The Air Force and Federal Bureau of Investigation earlier this month raided the homes of a man who runs a website chronicling the top-secret Nevada military facility known as Area 51. 

Agents from the Air Force Office of Special Investigations and the FBI entered homes in Las Vegas and the tiny town of Rachel, Nevada owned by Joerg Arnu on Nov. 3. The raids were to seize information as part of a joint agency probe, according to the Las Vegas Journal-Review

Arnu runs a website called Dreamland Resort started in 1999 that covers operations and activity at the Groom Lake facility commonly referred to as Area 51. The site features photos and videos taken from nearby the base, satellite images of the facility, and articles about training exercises and advanced military testing, such as a possible 2021 sighting of the RQ-180 stealth drone and flights by the F-117 Nighthawk stealth attack aircraft. And, yes, there is plenty of discussion of UFOs as well. 

On his website, Arnu said that both his Rachel and Las Vegas homes were raided by “15-20 agents in full riot gear” and that they happened “without any warning.” Arnu, who was apparently in Rachel at the time while his girlfriend was in Las Vegas, claimed in his post that he lost “over $20k in equipment taken and over $5k in damage” during the raid.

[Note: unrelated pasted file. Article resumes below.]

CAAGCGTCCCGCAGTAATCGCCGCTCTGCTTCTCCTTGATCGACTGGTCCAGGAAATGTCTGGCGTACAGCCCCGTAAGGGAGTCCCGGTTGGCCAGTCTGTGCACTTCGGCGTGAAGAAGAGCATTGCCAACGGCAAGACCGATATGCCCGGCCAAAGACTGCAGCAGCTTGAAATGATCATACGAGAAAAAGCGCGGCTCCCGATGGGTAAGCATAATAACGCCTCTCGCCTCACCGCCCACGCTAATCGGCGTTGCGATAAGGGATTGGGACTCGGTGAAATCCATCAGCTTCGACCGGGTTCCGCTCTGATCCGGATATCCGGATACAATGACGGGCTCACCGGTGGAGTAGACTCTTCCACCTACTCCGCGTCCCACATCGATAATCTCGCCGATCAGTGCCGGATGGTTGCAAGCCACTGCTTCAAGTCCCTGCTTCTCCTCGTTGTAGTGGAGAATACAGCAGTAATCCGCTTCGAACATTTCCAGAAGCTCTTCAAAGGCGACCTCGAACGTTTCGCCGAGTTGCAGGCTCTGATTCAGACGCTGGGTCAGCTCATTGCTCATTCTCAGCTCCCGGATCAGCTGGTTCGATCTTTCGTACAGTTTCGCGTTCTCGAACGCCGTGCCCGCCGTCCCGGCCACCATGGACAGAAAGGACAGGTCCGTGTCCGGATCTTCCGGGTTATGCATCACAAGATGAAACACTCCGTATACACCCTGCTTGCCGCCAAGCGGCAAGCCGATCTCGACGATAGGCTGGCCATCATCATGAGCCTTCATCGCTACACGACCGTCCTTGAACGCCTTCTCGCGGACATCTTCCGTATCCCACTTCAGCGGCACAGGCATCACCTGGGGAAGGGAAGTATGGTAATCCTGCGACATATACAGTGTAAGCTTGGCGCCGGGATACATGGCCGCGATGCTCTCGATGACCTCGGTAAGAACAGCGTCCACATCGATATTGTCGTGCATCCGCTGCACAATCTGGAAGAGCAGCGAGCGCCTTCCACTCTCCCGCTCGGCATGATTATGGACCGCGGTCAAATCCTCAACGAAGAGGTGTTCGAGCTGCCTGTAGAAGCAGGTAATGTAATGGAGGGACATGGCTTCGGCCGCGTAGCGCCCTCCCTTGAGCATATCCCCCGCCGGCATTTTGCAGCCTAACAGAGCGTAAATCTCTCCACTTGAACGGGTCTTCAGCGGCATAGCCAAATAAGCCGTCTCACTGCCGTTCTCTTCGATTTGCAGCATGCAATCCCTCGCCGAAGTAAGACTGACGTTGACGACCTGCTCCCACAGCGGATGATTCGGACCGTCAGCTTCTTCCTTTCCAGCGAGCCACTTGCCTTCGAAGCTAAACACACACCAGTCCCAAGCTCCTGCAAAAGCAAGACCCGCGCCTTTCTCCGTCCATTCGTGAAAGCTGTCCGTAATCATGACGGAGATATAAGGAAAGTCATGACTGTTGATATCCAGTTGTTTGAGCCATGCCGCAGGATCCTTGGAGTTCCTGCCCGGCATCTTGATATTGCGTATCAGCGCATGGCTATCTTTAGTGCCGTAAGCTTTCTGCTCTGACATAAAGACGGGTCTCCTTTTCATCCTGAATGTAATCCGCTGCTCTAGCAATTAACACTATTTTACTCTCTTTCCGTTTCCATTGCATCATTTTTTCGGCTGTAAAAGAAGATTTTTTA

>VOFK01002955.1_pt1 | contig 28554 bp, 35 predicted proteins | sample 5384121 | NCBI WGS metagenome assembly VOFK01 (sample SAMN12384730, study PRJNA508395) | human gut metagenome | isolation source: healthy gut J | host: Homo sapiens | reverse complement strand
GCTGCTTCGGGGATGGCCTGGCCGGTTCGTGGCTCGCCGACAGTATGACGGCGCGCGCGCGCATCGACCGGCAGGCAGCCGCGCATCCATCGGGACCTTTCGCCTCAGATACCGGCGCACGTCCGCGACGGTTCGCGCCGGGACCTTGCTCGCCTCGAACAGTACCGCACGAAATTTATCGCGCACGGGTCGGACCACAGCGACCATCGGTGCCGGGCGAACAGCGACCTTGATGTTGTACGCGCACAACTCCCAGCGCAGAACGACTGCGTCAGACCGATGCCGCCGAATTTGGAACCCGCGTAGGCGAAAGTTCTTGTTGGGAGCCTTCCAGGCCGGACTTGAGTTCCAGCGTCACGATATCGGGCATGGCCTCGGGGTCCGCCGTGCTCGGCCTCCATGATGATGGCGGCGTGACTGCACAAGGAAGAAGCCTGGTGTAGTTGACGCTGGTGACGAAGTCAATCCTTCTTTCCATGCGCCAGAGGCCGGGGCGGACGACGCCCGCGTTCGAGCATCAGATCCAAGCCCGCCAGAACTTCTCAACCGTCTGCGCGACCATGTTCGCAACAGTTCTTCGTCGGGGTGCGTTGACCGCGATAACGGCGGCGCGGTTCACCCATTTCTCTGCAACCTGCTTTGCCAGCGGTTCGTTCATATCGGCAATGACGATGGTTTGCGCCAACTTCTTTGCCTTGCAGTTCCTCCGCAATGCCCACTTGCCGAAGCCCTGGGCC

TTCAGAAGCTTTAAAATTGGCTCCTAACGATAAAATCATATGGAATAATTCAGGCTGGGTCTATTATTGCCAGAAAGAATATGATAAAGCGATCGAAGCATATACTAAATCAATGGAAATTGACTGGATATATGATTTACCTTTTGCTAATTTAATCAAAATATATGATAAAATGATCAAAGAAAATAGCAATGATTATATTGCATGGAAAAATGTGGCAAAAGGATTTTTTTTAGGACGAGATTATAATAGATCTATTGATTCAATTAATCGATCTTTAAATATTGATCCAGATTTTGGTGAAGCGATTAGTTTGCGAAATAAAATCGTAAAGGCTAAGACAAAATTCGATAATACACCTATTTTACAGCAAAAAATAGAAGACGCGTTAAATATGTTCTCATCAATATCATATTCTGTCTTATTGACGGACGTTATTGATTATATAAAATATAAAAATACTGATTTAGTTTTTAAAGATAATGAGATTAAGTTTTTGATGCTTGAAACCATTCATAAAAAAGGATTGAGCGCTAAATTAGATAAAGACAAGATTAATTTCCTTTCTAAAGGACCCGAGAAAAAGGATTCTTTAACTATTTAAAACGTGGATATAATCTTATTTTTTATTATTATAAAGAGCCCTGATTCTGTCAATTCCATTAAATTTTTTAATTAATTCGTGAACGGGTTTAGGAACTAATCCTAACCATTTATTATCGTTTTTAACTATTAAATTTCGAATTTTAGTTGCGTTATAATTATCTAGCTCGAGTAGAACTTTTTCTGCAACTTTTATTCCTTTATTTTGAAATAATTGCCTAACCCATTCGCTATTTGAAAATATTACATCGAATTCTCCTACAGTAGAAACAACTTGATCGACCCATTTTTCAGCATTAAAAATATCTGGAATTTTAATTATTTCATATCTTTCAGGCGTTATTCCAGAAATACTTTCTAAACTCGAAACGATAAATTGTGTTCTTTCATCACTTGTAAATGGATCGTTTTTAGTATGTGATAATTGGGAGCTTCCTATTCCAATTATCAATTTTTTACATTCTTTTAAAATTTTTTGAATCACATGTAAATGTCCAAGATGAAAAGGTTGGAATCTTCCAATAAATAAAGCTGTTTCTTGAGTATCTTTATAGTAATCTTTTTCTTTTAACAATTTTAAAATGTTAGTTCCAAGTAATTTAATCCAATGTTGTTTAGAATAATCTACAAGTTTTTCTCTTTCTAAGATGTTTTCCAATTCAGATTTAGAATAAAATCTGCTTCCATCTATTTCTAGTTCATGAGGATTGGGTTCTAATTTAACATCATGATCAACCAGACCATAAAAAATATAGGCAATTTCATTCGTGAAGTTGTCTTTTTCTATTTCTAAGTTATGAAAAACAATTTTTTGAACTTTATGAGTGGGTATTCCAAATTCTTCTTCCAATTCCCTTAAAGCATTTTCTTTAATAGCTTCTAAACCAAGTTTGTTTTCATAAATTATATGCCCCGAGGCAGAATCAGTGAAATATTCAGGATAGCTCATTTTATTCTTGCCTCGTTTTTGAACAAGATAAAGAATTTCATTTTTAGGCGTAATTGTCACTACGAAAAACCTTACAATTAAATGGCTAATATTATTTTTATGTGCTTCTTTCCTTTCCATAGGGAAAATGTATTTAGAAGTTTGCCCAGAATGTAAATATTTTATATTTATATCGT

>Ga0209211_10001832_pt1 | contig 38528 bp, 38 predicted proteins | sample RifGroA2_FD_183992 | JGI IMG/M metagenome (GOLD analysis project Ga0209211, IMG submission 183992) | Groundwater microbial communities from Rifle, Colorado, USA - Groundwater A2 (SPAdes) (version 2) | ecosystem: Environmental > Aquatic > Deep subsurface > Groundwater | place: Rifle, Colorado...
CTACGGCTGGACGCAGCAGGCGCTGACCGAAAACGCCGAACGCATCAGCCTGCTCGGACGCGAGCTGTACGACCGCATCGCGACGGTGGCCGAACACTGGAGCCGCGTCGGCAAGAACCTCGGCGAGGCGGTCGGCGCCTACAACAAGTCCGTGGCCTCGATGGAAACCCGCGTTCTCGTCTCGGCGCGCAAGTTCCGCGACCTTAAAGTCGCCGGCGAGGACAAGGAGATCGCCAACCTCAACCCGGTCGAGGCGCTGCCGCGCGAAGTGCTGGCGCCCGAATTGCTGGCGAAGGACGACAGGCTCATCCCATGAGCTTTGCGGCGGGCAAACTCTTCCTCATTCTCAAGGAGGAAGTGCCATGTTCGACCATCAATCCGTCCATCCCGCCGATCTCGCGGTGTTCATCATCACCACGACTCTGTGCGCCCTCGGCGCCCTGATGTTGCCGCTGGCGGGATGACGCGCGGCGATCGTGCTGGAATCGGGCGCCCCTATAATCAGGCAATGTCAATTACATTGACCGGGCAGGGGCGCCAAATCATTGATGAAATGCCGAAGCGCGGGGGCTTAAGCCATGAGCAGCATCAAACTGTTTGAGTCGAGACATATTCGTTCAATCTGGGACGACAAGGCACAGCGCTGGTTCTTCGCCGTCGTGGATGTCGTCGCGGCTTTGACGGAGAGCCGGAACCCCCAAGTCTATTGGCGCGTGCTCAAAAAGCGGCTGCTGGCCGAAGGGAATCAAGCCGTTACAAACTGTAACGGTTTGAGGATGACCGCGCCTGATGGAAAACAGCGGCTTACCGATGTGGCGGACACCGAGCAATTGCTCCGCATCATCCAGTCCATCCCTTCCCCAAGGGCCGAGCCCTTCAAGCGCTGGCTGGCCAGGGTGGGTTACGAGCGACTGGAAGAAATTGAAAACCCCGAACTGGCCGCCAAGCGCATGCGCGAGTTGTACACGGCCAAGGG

“I was only told that the search was related to images posted on my Area 51 web site,” he added.

Officials at AFOSI did not immediately return a request for comment from Task & Purpose.

Area 51 is located within the remote Nevada Test and Training Range in Lincoln County, Nevada, more than 100 miles northwest of Las Vegas. It’s long been a training ground for some of the government’s most advanced and highly classified projects, like Lockheed’s U-2 and SR-71 strategic reconnaissance aircraft. Later, it was the site where the F-117 stealth Nighthawk took its first flights. The name is in general synonymous with classified testing and UFO lore. The government first officially confirmed its existence in 2013. 

The mystery surrounding Area 51 has for decades also spawned a cottage industry of observers like Arnu. In 2019, a Facebook event titled “Storm Area 51, They Can’t Stop All of Us” garnered more than a million responses, although fewer than 100 people eventually showed up to gawk near an entrance gate to the facility.

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